Scholarly Writing Guide: Getting Published

This guide contains resources and information for faculty and students engaged in scholarly writing.

Thoughts on Publishing

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“Every line we succeed in publishing today - no matter how uncertain the future to which we entrust it - is a victory wrenched from the powers of darkness."

--Walter Benjamin

For an overview of the scholarly publication process, see the handout below.

Publication Options

When considering options for publication, there are a variety of factors that may affect your decision. These include:

  • Scholarly Impact: Are you looking for a peer-reviewed, scholarly journal, a trade publication, a popular magazine or general audience publication? Does the journal ranking or number of citations matter? Do you need to meet certain publication guidelines for promotion or tenure review? See our Increase Your Scholarly Impact Guide for more information.
  • Audience: Who do you want to read your work? A scholarly or general audience? Scholars in a particular discipline or across disciplines? International scholars? Students? Multi-lingual audiences?
  • Accessibility: Who can access the work?  Only those with subscriptions or institutional affiliations? Only those in a particular region or country? Those with disabilities?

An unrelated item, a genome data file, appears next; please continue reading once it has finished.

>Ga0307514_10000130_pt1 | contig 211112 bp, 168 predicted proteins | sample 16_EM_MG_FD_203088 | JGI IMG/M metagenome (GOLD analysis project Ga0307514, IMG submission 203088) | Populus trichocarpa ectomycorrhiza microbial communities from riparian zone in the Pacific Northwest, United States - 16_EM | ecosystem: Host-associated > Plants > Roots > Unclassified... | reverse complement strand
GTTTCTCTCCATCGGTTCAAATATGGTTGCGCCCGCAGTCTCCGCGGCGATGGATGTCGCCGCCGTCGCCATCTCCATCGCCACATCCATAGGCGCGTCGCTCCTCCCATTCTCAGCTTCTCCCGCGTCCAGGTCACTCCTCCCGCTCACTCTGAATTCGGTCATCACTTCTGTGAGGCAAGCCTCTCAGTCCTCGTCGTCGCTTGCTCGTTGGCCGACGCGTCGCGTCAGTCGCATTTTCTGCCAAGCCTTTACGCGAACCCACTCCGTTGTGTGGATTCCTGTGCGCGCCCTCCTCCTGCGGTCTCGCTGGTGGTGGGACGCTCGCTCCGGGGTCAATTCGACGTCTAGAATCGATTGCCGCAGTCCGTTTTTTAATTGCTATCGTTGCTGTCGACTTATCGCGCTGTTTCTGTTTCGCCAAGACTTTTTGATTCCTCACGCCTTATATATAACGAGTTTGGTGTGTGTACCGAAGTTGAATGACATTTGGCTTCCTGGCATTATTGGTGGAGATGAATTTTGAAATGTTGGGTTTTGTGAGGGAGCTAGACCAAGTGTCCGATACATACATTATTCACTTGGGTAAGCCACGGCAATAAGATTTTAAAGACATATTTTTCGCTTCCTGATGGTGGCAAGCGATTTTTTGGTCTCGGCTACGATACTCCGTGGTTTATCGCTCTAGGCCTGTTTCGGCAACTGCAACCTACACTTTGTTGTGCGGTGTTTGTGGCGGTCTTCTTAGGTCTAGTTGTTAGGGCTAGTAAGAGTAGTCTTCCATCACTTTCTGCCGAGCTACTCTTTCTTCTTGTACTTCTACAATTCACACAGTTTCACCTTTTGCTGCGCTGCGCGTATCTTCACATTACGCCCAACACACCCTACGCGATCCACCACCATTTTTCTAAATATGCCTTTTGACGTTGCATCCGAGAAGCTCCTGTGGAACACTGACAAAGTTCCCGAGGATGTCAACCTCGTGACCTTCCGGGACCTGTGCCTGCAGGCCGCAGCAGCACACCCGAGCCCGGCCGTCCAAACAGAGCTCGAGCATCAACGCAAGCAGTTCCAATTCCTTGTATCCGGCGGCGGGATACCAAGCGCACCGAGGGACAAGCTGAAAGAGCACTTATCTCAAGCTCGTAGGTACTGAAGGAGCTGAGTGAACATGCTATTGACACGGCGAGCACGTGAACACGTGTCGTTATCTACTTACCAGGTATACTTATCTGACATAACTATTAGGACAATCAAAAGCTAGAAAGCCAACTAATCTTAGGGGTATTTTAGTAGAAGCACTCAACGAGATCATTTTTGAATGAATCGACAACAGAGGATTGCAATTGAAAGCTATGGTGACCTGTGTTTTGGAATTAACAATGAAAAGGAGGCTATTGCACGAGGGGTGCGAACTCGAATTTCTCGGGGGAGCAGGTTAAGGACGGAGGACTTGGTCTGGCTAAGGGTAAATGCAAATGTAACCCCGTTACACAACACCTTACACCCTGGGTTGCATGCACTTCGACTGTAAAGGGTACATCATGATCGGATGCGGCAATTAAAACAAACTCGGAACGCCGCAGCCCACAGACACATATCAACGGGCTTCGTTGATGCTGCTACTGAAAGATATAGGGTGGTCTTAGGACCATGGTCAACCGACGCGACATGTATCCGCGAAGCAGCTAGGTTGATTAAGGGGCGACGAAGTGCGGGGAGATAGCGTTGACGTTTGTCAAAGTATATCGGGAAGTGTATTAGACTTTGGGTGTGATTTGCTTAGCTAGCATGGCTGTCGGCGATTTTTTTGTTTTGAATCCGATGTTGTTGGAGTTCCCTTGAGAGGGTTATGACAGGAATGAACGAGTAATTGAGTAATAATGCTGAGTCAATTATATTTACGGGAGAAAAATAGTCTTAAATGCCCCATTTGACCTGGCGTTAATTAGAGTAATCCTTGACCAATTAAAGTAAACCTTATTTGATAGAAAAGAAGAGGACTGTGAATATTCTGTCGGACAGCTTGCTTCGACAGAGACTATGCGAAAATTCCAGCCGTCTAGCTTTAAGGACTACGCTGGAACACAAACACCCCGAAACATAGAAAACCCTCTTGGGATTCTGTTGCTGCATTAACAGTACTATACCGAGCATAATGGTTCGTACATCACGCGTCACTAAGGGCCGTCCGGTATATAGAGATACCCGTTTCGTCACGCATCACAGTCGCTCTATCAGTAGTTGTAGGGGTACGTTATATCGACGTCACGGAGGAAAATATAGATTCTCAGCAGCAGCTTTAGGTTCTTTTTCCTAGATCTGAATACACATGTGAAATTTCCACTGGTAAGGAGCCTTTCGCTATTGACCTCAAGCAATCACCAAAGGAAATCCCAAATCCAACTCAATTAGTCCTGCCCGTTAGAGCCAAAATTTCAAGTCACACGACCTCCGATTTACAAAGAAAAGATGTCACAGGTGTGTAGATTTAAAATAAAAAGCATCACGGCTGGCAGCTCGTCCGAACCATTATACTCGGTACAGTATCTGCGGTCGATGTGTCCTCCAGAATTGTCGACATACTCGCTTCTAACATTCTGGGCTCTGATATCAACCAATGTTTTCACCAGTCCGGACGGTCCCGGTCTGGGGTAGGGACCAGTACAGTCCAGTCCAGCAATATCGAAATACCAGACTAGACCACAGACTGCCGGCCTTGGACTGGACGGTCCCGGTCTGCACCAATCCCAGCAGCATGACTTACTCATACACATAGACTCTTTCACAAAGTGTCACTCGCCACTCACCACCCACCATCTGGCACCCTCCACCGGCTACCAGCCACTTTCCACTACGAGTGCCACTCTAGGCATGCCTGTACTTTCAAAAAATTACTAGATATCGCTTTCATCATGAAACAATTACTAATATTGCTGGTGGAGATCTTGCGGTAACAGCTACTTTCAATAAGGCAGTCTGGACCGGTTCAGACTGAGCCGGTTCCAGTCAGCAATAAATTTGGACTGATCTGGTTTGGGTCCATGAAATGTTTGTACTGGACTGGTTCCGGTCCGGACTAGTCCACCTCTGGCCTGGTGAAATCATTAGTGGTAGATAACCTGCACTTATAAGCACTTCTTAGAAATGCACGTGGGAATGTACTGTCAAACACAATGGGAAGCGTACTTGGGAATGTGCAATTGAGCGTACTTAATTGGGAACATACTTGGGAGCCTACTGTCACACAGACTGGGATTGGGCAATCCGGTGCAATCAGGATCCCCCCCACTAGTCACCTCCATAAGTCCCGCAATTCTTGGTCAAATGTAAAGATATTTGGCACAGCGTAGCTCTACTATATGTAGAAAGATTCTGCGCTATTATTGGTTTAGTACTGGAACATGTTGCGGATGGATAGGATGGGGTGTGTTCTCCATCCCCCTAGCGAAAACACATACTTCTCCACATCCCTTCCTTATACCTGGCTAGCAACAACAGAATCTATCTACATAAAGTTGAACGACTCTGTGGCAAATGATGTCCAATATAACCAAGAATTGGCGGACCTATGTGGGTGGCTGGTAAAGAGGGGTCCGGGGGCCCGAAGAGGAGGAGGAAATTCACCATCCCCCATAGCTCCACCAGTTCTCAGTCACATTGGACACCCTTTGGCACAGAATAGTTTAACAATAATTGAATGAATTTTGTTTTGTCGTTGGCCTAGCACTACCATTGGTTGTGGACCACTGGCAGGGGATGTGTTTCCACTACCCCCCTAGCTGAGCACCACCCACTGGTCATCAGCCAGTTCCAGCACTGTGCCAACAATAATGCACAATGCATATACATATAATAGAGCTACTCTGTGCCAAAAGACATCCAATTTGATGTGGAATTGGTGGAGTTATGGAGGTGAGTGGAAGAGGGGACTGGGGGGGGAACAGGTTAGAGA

• Format: Does print or electronic publication work better for your audience(s)? Does the work itself require audio-visual components not available in print? Does the format affect the accessibility of your work? Is it an interoperable and preservable format?
  • Indexing: Is the journal or other publication indexed widely or in the major indexing databases (EBSCOhost, Scopus, Gale, OCLC, ProQuest, Thomson Reuters, etc.)? Is it indexed in specific disciplinary databases relevant to your work? Is it available in full-text or abstract-only databases?
  • Acceptance rates: What percentage of submitted articles/book proposals are accepted? Do you need a highly selective journal or publisher for the current work? Would a less selective journal that reaches your target audience(s) be a better choice?
  • Turnaround time: What is the average turnaround times between submission & decision, between decision & publication? How many reviewers or review stages are there? How long are you able/willing to wait for publication?
  • Publication fees: Are you prepared to pay a reasonable publication fee (sometimes called an “article processing charge” or APC) for publication or broader access?  Is this common in your discipline? Can it be subsidized by your institution or funding agency?
  • Publication agreements & Authors' rights: Who controls access to your published work? Can you distribute or re-use it independently of your publisher? Can other scholars do the same? Will it be preserved by your publisher, your institution, or some other repository? 
  • Level of risk: Given your current career stage and goals, how much risk are you willing to take? Are traditional metrics necessary for your promotion or review process? Can you afford a longer turnaround time, an innovative format, a newer or more-focused niche journal, an open access publication? Are you willing to try a different peer review model (open, community, or formative review)?

If you’re uncertain about any of these questions, it may be helpful to consult with one of our Scholarly Communication librarians.